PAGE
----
In Chicago, aldermen often set zoning to be more restrictive than the kind of development they eventually plan to approve, so as to maximize their negotiating power.

But there’s a loophole: all residential zoning, no matter how strict, allows single-family homes.

So developers looking to avoid negotiation can just build (very expensive) single-family homes.

The downzoning-as-negotiating-tactic ends up leading to more single-family homes than aldermen (or local residents) actually wanted.

That’s a problem on a number of fronts: affordability; public resources; transit; climate change; and so on.

If we’re going to move towards a system in which every development has to be negotiated, then that rule should apply to single-family homes as well as apartments and condos.

In the most naive version of the story, zoning is a quasi-objective, quasi-scientific endeavor. Planners, in consultation somehow with the public or their representatives, assign every plot of land in the city a code that denotes the kind of uses, and intensity of uses, that are appropriate to undertake there. They determine “appropriate” according to some sort of rational set of criteria: putting denser uses closer to major transportation corridors and nodes of activity; keeping “incompatible” uses, like factories and homes, apart; and generally respecting the existing built environment.

Of course, at least in Chicago, you don’t have to poke the zoning apparatus very hard before this story falls apart. With the exception of the immediate area around downtown, Chicago does not allow more density in many of the places that planning textbooks would tell you it should go: near transit stations, for example. (Yes, we have a “transit-oriented development” law, but it’s mostly about parking requirements. It only gives a modest density bonus to parcels that are already zoned relatively densely.)

The Brown Line runs up the right side of this map, and then west just south of Lawrence; you can see stops labeled "Irving Park - Brown," "Montrose - Brown," and so on. You can also see that none of these stops have any kind of high-density zoning—in fact, most of the surrounding land is zoned single family only. (Click through to get to an interactive map.)
Can you tell where the Brown Line ‘L’ runs, carrying over 100,000 people a day? If you guessed any of the yellow corridors, indicating slightly higher allowed density, you’re wrong. None of the stops—which you can (barely) see, labeled “Irving Park – Brown,” “Montrose – Brown,” and so on—have any kind of higher-zoned halo, and most of their surrounding land is zoned single-family only. (Click through to get to an interactive map.)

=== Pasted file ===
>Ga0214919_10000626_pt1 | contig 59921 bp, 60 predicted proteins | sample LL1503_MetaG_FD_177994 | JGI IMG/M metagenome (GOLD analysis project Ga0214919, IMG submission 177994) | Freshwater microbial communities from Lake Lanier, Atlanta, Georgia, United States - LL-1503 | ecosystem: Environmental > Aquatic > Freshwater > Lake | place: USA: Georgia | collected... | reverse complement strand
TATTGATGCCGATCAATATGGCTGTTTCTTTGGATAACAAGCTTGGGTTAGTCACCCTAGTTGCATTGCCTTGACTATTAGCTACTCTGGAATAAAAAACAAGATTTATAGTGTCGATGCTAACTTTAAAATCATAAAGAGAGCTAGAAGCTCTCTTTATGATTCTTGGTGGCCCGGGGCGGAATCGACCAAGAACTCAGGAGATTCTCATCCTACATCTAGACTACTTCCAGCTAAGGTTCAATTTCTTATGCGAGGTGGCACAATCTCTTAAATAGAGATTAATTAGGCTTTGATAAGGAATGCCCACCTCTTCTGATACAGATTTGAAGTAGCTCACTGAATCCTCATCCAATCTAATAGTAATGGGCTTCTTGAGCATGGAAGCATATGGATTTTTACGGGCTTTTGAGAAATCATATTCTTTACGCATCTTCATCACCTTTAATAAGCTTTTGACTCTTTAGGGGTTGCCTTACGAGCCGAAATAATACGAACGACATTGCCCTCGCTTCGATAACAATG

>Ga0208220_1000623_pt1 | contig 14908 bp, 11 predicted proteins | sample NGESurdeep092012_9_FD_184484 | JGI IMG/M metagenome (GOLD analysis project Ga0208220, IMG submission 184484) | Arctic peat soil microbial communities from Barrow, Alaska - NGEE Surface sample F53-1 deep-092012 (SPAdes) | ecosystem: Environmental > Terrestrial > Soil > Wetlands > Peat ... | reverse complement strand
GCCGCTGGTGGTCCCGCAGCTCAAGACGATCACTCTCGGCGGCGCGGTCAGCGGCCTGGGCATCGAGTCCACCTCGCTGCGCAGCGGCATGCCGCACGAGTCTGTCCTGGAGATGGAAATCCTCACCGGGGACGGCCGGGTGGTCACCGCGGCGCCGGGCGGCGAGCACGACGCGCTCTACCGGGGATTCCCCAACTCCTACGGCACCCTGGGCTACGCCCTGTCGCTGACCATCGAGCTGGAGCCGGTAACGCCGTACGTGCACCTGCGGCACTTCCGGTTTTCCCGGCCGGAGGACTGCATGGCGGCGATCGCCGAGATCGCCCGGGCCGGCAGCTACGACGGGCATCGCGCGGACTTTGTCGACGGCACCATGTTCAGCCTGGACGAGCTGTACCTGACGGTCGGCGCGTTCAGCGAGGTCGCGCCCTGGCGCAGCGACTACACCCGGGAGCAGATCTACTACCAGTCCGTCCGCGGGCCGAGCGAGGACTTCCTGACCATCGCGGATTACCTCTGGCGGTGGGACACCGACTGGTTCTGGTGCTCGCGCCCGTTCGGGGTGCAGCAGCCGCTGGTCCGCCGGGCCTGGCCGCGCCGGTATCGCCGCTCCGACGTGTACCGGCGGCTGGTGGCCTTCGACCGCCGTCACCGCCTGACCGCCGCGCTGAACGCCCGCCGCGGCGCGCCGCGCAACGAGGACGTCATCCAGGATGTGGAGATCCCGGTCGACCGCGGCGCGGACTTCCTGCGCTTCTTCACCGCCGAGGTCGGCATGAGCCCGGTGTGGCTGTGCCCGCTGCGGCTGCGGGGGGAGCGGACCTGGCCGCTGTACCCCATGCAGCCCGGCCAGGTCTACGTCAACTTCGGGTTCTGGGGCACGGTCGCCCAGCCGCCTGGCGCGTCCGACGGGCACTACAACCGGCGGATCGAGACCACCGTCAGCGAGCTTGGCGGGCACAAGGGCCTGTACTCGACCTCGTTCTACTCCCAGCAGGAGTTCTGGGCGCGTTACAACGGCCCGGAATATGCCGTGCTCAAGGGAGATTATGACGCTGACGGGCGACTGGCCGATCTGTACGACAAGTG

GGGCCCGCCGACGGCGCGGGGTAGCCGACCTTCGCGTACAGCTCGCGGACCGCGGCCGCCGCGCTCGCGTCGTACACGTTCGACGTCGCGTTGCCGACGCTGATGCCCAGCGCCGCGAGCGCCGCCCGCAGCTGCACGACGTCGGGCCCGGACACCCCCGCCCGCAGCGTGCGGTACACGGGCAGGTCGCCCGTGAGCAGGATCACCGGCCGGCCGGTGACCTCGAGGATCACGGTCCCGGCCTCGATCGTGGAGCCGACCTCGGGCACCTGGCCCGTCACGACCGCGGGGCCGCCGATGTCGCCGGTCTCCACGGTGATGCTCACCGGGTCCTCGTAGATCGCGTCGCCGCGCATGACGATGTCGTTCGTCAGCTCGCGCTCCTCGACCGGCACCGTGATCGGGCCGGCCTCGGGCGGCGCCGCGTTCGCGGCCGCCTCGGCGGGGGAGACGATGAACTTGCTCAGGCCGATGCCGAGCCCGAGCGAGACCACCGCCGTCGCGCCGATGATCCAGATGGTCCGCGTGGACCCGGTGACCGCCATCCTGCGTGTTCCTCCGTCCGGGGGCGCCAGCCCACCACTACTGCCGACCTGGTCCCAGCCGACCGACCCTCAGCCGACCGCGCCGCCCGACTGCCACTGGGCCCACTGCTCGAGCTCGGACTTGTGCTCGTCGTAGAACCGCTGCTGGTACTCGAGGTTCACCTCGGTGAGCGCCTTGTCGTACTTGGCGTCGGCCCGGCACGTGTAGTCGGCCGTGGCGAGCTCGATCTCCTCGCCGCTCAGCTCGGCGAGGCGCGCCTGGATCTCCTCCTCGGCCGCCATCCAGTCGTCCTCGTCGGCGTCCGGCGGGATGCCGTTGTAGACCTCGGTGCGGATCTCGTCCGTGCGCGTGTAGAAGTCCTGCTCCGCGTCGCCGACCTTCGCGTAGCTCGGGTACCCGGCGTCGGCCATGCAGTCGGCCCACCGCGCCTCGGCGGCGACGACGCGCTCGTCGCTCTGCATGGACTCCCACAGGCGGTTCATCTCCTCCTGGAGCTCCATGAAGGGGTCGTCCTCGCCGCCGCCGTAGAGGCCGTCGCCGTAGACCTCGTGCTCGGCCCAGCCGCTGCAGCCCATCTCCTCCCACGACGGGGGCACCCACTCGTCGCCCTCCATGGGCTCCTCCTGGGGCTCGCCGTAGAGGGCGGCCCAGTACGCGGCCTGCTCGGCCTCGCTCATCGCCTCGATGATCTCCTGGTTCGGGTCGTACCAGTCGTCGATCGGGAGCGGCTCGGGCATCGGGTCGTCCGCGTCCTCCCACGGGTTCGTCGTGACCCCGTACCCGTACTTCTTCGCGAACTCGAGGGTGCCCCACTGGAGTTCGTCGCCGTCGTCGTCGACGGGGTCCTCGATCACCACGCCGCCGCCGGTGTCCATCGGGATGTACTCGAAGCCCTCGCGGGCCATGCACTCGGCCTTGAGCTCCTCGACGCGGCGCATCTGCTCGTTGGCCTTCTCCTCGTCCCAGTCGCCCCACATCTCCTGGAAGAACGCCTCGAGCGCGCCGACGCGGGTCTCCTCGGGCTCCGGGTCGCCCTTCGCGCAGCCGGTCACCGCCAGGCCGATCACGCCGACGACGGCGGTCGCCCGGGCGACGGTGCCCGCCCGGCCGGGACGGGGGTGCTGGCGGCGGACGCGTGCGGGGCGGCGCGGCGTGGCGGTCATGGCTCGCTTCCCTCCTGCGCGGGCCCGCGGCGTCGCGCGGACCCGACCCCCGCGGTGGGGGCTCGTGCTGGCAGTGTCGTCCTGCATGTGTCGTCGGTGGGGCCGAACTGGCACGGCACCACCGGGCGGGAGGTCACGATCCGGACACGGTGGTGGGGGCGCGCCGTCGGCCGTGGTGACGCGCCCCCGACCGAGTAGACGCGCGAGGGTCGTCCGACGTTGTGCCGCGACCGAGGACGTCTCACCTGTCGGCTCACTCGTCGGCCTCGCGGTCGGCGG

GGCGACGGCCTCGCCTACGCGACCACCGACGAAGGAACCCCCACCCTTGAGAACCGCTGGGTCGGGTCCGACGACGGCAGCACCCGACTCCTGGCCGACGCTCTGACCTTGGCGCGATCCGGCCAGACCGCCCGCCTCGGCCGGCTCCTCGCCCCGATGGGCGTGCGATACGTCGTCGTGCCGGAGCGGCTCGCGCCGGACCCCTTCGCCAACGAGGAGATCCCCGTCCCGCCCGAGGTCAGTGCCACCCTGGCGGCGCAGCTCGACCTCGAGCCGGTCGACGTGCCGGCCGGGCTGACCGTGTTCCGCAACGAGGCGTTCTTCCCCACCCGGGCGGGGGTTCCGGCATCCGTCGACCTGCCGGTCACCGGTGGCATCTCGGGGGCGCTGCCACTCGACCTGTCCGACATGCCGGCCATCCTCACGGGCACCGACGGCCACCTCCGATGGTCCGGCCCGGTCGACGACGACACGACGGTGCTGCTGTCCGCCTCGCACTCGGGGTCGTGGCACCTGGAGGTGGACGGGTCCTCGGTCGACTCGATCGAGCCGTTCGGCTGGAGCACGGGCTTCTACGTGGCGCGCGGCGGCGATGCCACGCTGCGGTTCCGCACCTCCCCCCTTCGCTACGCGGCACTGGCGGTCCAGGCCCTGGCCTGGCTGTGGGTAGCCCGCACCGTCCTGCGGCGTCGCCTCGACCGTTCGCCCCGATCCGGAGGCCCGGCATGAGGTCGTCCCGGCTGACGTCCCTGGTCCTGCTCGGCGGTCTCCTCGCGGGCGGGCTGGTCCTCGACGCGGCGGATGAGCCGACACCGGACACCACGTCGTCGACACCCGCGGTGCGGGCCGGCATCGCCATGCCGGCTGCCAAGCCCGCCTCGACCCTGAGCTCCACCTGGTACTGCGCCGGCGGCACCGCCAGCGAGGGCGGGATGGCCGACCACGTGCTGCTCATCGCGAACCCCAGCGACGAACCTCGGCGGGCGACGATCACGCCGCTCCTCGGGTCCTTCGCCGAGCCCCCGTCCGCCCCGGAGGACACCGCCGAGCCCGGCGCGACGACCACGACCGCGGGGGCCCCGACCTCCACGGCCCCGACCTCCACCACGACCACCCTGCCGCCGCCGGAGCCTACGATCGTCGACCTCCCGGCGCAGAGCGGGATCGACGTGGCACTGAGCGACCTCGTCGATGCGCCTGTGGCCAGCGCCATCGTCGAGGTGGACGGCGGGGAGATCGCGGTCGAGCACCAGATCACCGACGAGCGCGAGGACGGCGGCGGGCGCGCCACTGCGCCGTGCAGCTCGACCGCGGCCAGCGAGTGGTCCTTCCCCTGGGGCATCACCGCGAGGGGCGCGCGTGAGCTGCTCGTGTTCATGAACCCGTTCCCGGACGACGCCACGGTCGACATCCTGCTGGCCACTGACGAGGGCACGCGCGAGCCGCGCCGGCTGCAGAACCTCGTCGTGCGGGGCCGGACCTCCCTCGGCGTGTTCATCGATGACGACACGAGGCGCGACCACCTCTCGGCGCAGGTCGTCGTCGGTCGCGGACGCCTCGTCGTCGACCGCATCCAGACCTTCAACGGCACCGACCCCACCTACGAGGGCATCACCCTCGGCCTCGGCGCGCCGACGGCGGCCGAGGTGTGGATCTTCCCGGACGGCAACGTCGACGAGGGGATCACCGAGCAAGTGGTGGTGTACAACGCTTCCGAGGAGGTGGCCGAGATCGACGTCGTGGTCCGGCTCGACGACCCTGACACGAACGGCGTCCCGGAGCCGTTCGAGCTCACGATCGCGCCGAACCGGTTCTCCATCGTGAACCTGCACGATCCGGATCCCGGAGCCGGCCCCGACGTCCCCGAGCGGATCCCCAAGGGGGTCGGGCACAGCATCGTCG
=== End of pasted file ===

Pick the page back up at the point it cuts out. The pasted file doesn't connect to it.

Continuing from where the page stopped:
And while Chicago’s zoning code mostly keeps factories and residential homes apart—though not always, as the above map shows; that vertical corridor of uncolored land is a manufacturing district in the middle of a residential neighborhood—beyond that, it often fails miserably at even pretending to be keeping incompatible uses apart. Remember, theoretically, each zoning category is different enough that it ought to be “incompatible” with every other category; otherwise, the authors of the code would have just combined them. That’s not to say they can’t be relatively close—say, commercial with apartments above on a main street, and residential-only on the side streets nearby—but it would be ridiculous to have a bunch of different zoning categories hopscotched around the same blocks.

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Except Chicago does that all the time. Above, you have a checkerboard of single-family-only districts (red), small apartments (yellow), larger apartments (green), and even a smattering of very dense apartments (purple). And while the densest category is only found near the corner of Chicago and Ashland, two major streets, the other three categories are liberally sprinkled around the very same blocks on the very same side streets. In many cases, “zones” make up just one or two buildings, surrounded on all sides by other, supposedly incompatible, zones!

There is a word for this: “spot zoning.” It is generally illegal.

But whatever. Maybe the issue is an overzealous application of the “existing built environment” criterion. After all, Chicago’s side streets were usually built as a haphazard mix of single-family homes, small apartment buildings, and larger apartment buildings. If we just zoned each parcel to the category closest to its current building, then you might end up with something very much like the above map.

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Except that’s not how we do it, either. The block above happens, at least, to be consistent in its zoning: it’s all single-family only. But literally none of the existing buildings—which, by the look of them, have been around for well over a century—are single-family homes.